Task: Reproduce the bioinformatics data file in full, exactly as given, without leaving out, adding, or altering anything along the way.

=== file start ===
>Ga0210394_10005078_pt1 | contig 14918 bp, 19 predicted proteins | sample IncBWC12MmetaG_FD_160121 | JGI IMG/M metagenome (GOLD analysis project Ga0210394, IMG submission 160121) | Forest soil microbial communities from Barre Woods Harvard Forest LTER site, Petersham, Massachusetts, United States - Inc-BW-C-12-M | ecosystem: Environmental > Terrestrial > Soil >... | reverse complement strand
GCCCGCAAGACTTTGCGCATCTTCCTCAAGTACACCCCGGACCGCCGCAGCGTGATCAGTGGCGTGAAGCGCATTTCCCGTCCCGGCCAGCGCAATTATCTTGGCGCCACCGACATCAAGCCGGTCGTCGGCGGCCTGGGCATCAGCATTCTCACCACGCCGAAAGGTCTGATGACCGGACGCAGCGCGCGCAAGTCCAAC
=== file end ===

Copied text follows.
>Ga0210394_10005078_pt1 | contig 14918 bp, 19 predicted proteins | sample IncBWC12MmetaG_FD_160121 | JGI IMG/M metagenome (GOLD analysis project Ga0210394, IMG submission 160121) | Forest soil microbial communities from Barre Woods Harvard Forest LTER site, Petersham, Massachusetts, United States - Inc-BW-C-12-M | ecosystem: Environmental > Terrestrial > Soil >... | reverse complement strand
GCCCGCAAGACTTTGCGCATCTTCCTCAAGTACACCCCGGACCGCCGCAGCGTGATCAGTGGCGTGAAGCGCATTTCCCGTCCCGGCCAGCGCAATTATCTTGGCGCCACCGACATCAAGCCGGTCGTCGGCGGCCTGGGCATCAGCATTCTCACCACGCCGAAAGGTCTGATGACCGGACGCAGCGCGCGCAAGTCCAAC